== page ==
Not to worry, of course. Even if I’m quiet here for a few days, there’s not much chance at all of me shutting up on Facebook or Twitter, so you can always treat yourself to a micro-rant elsewhere on your preferred social media platform.
It’s going to be a busy and unavoidably expensive week.
Tuesday: Should be appliance repair day. Hopefully they can tell me why the washing machine is throwing periodic errors and if it’s reasonably economical to repair. Otherwise, I’ll have to add appliance shopping to the list of things to do that I don’t want to do.
Wednesday: The bank has, at long last, funded my bathroom renovation loan. All that’s left to do is sign the paper work and hand over a ponderously large down payment for the work… and then we can get properly started in approximately 3-4 months… assuming the backlog in materials doesn’t get any worse.
Thursday: The last estimate on repairing and resurfacing the driveway… and shortly thereafter cutting another unpleasantly large check.
It’s fun that no matter when I start planning for projects they all eventually seem to tend towards a bottleneck.
Perhaps the one true up side of the parade of home repair projects over the last 18 months has been that I’ve mostly been here. Whether it’s getting estimates or needing to let people in to do the actual work, it’s all been sorted with minimal time off required. I’m very much going to miss that part when we get back to the new, new, new normal.
I just cranked the thermostat down to 65 because it’s approximately 7000 degrees outside and I’ve got a heating pad wrapped around my neck because direct heat is the only thing so far that buys me a few minutes every hour of being able to move my head like a normal person.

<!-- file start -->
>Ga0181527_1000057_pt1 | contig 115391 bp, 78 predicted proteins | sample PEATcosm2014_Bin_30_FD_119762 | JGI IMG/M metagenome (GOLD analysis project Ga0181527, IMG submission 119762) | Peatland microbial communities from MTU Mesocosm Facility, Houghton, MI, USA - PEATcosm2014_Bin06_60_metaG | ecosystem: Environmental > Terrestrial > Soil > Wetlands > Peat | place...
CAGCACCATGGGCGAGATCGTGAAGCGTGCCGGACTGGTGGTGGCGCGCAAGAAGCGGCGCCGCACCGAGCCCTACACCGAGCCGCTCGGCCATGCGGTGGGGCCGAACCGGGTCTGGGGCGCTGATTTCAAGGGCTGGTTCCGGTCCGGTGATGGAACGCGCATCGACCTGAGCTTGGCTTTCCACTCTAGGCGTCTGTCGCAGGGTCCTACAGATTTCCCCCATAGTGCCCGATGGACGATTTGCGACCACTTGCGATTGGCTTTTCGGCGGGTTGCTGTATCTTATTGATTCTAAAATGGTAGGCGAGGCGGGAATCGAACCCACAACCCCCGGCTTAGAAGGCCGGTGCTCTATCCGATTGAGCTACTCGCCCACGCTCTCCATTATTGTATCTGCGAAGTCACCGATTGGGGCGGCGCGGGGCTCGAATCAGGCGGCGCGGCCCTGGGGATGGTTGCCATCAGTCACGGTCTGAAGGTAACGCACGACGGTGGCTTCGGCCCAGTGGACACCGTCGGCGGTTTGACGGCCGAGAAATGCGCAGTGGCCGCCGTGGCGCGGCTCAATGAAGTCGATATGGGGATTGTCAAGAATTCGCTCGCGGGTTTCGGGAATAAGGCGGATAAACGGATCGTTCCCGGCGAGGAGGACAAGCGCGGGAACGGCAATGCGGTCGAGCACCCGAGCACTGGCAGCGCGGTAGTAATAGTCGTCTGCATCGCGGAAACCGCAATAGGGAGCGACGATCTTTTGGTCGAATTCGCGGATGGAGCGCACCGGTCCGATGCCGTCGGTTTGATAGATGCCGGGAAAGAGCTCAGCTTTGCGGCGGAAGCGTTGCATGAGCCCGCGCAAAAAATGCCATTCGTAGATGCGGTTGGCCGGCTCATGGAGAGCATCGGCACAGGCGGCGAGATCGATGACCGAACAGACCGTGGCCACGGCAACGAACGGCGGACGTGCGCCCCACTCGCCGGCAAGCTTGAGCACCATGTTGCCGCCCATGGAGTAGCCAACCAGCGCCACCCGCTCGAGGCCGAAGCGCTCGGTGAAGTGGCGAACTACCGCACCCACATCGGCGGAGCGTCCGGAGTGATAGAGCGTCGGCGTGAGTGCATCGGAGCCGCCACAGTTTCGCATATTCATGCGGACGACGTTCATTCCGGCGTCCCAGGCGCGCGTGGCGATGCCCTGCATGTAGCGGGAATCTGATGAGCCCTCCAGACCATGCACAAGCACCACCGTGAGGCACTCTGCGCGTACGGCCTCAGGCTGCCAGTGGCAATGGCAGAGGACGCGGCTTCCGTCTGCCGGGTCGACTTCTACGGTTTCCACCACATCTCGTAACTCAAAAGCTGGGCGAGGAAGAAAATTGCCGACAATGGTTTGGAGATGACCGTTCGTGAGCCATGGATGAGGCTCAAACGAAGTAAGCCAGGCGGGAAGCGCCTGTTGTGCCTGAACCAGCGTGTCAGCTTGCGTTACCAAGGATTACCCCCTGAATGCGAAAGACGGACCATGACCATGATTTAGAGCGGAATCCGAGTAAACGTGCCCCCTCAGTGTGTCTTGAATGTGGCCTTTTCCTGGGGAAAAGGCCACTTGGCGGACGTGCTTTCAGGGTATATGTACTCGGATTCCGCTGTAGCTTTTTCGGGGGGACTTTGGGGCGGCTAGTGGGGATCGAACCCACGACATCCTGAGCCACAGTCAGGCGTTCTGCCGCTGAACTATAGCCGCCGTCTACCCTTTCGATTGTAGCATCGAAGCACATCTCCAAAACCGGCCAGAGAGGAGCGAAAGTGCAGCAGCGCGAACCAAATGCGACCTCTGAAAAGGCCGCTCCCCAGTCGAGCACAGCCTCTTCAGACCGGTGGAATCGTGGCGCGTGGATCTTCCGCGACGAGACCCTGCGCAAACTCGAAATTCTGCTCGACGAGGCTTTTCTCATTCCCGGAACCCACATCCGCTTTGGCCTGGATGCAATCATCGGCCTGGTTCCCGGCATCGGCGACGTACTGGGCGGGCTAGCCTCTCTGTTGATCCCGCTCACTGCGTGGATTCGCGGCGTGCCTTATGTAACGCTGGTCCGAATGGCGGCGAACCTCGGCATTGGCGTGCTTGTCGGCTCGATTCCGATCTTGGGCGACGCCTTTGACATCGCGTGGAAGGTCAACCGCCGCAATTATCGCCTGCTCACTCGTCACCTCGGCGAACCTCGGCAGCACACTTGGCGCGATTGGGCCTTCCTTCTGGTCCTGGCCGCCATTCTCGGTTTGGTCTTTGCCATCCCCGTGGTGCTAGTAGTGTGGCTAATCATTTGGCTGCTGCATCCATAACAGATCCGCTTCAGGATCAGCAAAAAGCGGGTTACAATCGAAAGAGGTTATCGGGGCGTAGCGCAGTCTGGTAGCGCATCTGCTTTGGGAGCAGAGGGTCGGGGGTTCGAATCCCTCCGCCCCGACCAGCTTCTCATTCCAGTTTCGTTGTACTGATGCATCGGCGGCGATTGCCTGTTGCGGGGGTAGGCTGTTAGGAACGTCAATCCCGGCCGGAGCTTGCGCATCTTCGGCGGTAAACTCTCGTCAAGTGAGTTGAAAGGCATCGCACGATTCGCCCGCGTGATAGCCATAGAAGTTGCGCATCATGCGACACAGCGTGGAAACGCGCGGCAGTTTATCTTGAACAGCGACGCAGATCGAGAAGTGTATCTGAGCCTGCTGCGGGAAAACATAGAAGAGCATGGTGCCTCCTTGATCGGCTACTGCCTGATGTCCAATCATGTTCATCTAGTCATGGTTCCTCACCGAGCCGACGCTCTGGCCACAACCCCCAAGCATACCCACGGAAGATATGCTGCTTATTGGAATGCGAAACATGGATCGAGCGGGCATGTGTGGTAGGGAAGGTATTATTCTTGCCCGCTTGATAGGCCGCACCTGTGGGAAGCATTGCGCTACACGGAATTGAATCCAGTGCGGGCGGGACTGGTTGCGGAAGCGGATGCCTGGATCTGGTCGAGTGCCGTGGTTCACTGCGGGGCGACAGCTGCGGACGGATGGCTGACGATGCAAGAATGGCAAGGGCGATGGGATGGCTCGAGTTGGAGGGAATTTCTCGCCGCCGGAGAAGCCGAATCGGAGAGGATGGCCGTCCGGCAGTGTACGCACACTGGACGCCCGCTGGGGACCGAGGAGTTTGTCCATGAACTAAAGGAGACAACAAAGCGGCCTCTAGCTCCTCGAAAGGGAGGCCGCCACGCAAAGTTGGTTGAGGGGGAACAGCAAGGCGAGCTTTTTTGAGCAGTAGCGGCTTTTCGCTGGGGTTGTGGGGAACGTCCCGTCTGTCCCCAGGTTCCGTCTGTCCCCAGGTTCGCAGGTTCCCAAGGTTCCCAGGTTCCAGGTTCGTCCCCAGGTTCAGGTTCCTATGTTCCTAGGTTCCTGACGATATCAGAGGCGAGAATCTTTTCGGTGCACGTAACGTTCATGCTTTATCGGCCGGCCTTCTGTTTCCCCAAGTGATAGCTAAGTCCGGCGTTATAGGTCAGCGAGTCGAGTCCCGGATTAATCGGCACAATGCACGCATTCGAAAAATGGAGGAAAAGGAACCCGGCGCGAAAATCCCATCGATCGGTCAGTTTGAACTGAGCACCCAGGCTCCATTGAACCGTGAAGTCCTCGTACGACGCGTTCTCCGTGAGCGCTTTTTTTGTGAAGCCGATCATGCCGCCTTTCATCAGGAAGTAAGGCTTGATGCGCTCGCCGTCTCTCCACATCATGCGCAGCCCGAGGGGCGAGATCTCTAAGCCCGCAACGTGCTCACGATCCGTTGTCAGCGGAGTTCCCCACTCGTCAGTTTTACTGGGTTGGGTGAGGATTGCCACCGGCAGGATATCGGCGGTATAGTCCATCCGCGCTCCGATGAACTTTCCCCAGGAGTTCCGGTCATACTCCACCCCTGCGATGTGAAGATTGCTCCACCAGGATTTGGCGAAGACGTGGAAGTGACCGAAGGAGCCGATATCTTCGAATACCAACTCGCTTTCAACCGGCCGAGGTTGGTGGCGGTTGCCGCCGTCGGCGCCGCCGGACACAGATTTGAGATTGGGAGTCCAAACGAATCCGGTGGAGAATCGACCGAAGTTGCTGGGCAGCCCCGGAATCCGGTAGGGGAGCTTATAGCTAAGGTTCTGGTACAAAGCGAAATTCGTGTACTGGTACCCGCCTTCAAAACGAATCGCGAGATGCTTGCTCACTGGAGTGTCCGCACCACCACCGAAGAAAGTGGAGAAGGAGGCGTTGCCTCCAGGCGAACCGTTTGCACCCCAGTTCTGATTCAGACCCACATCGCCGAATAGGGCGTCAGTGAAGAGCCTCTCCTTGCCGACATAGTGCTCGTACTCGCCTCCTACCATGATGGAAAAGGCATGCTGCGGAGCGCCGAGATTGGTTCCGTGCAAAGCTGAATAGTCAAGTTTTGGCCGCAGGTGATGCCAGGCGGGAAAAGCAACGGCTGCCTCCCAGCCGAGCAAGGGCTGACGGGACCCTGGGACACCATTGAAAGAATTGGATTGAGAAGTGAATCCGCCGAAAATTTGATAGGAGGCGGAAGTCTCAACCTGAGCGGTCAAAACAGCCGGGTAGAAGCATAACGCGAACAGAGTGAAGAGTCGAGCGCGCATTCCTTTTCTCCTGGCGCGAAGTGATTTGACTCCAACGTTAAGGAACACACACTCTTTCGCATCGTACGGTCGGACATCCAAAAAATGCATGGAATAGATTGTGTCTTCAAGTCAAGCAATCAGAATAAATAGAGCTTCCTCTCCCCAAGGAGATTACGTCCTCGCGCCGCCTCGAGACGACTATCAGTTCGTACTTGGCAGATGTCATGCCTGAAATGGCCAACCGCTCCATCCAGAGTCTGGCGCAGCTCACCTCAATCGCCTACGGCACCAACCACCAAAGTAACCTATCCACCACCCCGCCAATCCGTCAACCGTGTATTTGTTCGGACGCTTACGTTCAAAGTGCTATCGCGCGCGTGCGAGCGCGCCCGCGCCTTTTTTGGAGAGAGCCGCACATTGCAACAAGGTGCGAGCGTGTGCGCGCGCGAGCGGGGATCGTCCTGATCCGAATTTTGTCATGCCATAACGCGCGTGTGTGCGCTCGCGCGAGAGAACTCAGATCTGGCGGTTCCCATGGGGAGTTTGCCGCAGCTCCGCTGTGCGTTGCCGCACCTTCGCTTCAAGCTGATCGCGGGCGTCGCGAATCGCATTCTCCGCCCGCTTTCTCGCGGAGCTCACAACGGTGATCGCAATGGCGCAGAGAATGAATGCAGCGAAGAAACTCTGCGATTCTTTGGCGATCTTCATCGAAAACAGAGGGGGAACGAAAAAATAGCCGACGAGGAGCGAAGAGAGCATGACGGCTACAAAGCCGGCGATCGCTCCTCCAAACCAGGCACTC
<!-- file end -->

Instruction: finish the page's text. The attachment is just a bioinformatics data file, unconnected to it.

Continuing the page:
So that’s how the week off is going in case anyone was curious.
I took a bit of time this morning to engage in one of my favorite work activities – gazing at the calendar for the next 11 months and starting to plug days I know I want to take leave into Outlook. It’s a delicate balancing act between maximizing where vacation days adjoin various federal holidays and holding enough time in reserve to scatter around the rest of the year on days when I just don’t have the mental energy for bureaucrating.
It’s probably more art than science, but it’s one of the more personally vital things I do every year. I’ve long known myself well enough to understand I do better when I have well-marked targets. I can plow through almost any governmental foolishness when I know there’s a long (or very long) weekend somewhere out on the horizon at a date certain. I do better when I’m working towards something – and there’s not one thing in Uncle Sam’s gift that I value more than time off. Cash awards get taxed to hell and back, medals gather dust in a drawer, and certificates won’t even get you a cup of coffee… but time off, time not spent updating spreadsheets or sitting though meetings that could be emails, that’s the good stuff.
Like 2020 before it, we’re still in the belly of a plague year with 2021. Days off in the back half of the year, after we’ve all been shot, and are presumably back in cubicle hell, will be more valuable than days off here on the front end when I’m still mainly at home. My plan of attack is weighted heavily in favor of days in June and onwards, with a balance of seven days in reserve to take “just because.”
No plan survives first contact with the enemy. Some of these dates will slide about a little. It’s a mark on the wall, though – something to work towards beyond hours of mashing at the keyboard on behalf of our wealthy uncle and that’s exactly the kind of motivation I need.